3 Simple Nutrition Tips To Help You Get Lean (And Stay Lean)

July 3, 2016 — by Matt Theis0



3 Simple Nutrition Tips To Help You Get Lean (And Stay Lean)

July 3, 2016 — by Matt Theis0

A while ago, I wrote an article called 3 Simple Ways To Burn More Fat During Your Workout which detailed a few ways to burn more fat while you workout.

I stand by everything I discussed in that article and I utilize all those things to stay shredded, but when it comes to acheiving a lean physique, working out is only half the equation.  You can exercise all you want and take all types of great fat-burning supplements, but if you sabotage your fat-loss efforts with a terrible diet, you’ll never make progress.

When it comes to acheiving a lean physique, most people have absolutely no idea how to go about it.  The reality is, there really isn’t just one way to go about it.  If you want to get leaner, there are quite a few things you can do to help your cause.

Some have to do with the way you exericise, like the things I discussed in 3 Simple Ways To Burn More Fat During Your Workout, and some have to do with nutrition.  The latter is what I’ll be discussing this article.

So without further ado, here are 3 simple tips to help you get lean and stay lean (provided you stick with them).

Cut out the sugar

Dietary fat has been vilified by the mainstream fitness media over the years, but research now indicates pretty overwhelmingly that sugar is actually what you should be avoiding as much as possible.

Glucose, the simplest of sugars, is the body’s preferred source of energy.  When you consume carbohydrates, simple or complex, they are broke down into Glucose that the body can use to generate energy.

So, your body does need sugar to function properly, there’s no denying that.  However, the average diet in the United States contains far too much sugar, usually in the form of Juice, Soft Drinks, Snack Foods, etc.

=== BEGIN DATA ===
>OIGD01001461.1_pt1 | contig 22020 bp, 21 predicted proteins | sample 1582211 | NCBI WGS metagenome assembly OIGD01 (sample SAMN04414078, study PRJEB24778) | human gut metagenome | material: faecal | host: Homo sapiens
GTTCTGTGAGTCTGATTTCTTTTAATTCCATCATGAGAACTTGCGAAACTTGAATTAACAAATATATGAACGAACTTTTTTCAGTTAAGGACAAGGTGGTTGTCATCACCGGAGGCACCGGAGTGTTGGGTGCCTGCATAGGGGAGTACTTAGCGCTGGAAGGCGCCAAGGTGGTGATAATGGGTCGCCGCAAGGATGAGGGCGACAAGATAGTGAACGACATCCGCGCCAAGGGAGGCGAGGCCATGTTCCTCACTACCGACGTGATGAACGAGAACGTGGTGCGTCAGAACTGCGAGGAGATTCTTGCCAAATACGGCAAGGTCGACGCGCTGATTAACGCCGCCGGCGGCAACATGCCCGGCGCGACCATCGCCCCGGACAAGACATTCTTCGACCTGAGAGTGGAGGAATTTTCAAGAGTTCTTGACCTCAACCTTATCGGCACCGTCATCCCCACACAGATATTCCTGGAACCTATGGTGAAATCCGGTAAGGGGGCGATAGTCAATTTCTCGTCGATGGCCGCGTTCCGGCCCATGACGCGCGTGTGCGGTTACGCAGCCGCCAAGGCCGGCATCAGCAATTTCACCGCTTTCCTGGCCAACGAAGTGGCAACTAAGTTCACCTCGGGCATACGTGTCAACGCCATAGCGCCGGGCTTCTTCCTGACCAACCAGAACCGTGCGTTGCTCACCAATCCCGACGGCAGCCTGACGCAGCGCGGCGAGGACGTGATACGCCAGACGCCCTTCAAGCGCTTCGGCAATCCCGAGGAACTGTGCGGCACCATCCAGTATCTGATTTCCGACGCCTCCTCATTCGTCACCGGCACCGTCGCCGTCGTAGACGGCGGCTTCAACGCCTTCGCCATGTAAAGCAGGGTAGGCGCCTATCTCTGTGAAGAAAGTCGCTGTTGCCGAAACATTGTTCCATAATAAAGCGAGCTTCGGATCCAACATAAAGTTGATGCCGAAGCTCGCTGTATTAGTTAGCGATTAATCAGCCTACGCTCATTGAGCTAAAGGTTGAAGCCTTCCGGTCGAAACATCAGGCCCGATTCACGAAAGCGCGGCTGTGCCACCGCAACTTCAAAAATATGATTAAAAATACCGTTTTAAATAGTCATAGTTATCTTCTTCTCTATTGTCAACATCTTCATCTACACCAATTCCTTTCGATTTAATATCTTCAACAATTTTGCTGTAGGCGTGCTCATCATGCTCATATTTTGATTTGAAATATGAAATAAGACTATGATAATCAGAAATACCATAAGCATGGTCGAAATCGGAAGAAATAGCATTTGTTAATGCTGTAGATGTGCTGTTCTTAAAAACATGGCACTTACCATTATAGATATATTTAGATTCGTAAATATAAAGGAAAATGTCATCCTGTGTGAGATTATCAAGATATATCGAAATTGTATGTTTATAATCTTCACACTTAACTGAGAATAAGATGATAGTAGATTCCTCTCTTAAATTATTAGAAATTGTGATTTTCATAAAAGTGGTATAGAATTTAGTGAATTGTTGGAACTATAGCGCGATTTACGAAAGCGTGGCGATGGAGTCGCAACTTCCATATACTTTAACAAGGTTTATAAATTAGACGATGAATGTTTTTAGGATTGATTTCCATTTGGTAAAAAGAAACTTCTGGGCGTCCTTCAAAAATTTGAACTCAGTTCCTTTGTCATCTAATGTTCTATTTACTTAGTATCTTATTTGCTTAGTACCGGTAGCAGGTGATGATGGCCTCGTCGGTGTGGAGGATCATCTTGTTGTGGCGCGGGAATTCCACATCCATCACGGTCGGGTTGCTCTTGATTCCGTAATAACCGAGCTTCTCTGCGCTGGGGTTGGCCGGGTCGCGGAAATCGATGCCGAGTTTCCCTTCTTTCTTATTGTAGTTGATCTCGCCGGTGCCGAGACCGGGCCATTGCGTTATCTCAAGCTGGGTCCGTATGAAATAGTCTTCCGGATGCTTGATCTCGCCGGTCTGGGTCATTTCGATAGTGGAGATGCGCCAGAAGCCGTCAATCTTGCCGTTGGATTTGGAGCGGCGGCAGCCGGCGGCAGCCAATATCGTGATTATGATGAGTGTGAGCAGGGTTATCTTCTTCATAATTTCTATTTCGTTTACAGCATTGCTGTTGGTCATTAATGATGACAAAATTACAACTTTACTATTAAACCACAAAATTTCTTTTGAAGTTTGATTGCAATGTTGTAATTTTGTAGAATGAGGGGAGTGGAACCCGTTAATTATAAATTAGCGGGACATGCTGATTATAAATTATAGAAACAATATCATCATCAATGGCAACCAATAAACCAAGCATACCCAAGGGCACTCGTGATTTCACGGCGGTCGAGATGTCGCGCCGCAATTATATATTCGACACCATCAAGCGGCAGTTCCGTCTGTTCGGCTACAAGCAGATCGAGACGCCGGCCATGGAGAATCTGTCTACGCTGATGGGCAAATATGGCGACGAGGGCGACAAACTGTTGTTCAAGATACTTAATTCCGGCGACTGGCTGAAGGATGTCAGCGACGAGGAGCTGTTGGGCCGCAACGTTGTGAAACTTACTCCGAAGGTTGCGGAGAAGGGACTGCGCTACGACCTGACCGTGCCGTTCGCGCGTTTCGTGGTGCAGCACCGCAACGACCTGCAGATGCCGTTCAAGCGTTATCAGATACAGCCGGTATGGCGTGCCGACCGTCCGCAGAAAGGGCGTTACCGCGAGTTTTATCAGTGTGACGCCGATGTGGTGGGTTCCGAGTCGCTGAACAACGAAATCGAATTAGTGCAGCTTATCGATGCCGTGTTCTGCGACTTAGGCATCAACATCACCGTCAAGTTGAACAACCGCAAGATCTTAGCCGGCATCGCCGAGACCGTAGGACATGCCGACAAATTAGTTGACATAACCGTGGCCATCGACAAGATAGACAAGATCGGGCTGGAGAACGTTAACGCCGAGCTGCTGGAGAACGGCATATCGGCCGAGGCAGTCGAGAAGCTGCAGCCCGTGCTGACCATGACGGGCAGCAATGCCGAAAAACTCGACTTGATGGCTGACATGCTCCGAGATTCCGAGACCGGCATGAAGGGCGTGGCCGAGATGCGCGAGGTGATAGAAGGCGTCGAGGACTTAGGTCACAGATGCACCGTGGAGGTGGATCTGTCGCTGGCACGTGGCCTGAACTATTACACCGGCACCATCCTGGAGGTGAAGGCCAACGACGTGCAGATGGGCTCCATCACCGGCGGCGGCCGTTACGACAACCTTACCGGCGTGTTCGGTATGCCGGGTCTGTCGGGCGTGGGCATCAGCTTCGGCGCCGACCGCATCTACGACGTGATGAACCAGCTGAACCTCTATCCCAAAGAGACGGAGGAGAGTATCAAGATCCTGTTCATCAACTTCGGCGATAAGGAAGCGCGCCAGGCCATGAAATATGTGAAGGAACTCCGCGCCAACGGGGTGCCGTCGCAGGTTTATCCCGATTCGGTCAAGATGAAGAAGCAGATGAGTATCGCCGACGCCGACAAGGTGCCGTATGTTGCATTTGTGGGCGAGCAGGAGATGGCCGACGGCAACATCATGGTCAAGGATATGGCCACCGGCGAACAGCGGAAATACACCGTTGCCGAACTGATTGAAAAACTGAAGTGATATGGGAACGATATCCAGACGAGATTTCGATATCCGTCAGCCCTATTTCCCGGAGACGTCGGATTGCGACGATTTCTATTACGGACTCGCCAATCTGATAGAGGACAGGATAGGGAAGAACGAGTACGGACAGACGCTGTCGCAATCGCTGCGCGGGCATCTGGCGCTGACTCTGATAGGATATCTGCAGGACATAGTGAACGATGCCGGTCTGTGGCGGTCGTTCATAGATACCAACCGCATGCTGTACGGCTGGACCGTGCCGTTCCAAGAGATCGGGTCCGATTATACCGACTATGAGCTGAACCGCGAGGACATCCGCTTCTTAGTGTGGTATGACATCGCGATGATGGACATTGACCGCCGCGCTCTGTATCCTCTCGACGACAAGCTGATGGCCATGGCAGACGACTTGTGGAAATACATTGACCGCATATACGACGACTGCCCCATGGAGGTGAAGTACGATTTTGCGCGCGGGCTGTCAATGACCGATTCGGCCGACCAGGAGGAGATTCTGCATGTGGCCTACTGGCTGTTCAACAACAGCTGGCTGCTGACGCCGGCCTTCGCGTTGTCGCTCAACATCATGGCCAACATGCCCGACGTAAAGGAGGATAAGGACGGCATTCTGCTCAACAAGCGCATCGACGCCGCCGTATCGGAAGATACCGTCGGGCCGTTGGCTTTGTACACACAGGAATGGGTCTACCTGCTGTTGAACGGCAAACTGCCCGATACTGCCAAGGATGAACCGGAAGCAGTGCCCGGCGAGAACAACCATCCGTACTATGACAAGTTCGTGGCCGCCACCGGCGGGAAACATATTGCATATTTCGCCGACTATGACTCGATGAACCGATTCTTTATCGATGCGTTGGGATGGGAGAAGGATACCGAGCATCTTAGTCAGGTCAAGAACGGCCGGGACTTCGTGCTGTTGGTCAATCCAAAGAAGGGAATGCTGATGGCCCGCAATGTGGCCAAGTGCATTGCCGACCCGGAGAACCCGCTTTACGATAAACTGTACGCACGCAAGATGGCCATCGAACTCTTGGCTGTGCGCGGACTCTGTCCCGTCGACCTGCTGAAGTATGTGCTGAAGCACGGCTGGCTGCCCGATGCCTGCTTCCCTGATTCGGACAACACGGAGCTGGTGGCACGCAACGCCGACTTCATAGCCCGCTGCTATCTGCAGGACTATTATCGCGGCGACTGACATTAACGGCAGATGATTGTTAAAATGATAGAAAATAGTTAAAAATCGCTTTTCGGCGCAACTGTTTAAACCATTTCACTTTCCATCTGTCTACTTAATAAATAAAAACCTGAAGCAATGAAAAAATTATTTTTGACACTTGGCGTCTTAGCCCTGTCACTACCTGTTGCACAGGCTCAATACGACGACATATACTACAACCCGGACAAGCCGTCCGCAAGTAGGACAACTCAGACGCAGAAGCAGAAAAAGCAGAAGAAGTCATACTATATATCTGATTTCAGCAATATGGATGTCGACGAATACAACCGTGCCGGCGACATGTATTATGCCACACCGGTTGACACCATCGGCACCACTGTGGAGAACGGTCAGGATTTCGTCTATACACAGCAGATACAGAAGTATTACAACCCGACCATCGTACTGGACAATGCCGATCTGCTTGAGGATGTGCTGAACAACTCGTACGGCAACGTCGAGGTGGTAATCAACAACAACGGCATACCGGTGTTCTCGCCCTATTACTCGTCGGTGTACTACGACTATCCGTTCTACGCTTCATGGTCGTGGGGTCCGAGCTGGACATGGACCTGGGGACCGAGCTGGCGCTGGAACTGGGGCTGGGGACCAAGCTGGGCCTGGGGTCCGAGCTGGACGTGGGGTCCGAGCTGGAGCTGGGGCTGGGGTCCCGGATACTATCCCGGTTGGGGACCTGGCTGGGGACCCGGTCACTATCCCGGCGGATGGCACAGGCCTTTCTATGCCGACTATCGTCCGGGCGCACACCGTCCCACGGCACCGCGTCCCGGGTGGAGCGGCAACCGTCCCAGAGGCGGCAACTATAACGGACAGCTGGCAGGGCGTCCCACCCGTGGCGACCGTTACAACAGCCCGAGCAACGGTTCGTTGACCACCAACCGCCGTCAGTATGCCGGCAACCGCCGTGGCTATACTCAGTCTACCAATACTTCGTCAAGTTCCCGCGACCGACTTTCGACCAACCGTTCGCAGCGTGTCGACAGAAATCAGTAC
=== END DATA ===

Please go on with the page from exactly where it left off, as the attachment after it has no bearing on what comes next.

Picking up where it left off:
While it is true that individuals who work out regularly can use a little extra sugar in their diet, most people are taking in way too much and this appears to be a primary driver of the Obesity epidemic.

The Problem With Sugar

The problem with sugar is two-fold.  First off, sugar contains 4 calories per gram, and most soft drinks contain dozens of grams of sugar.  Most people don’t track their liquid calories like they track they’re solid food, but all those calories add up!

If you’re taking in 2500 calories a day, and burning that same amount, you’ll stay the same weight.  If you’re taking in 2500 calories a day, a burning the same amount, but add on top of that 3 sodas, juices, etc., you’re going to gain weight.

The second issue with sugar is the more serious issue.  After all, weight gain is about calories in vs calories out.  If you drink a couple soft drinks a day, but burn those calories off in the gym, there’s nothing to worry about, right?

Unfortunately not.  You see, there’s the whole issue of Insulin Resistance.  Insulin Resistance occurs when you continuously bombard your body with nutrients that spike Insulin levels.  Carbs and Protein increase Insulin release, but simple sugar spikes Insulin dramatically.

Insulin, for those who aren’t aware, is a hormone secreted in response to carb/protein intake which tells the body to stop burning fat and start storing it because it now has carbs available for energy.  You’re body will always choose to burn carbs as its primary energy source, but when you’re low on carbs, it starts burning stored fat.

If you repeatedly spike your Insulin levels by consuming simple carbohydrates day after day, week after week, you’ll become more and more resistance to Insulin and your Pancreas will keep producing more and more, eventually leading to what’s referred to as “Insulin Resistance”.

Since your body burns less fat for energy when Insulin levels are high, having a bunch of Insulin floating around your bloodstream will cause you to store more fat, rather than burn it.

Insulin Resistance is associated with weight gain and can lead to Diabetes.  Don’t screw your Insulin sensitivity up by shoveling away the simple carbs.  Take it easy, and try to eat low glycemic carbs.


Tracking your macronutrients can be very helpful when it comes to managing your weight and/or body composition, but if nothing else, you should be tracking your protein.

Protein is required for muscle building.  When you consume complete proteins, you’re body breaks them down into the individual amino acids which comprise them and then sends a bunch of those amino acids to your muscle tissue where they are re-constructed into complete proteins as muscle tissue.

Exercise increases dietary demand for protein quite drastically, so athletes or people who work out every day need to pay especially close attention to their protein requirements.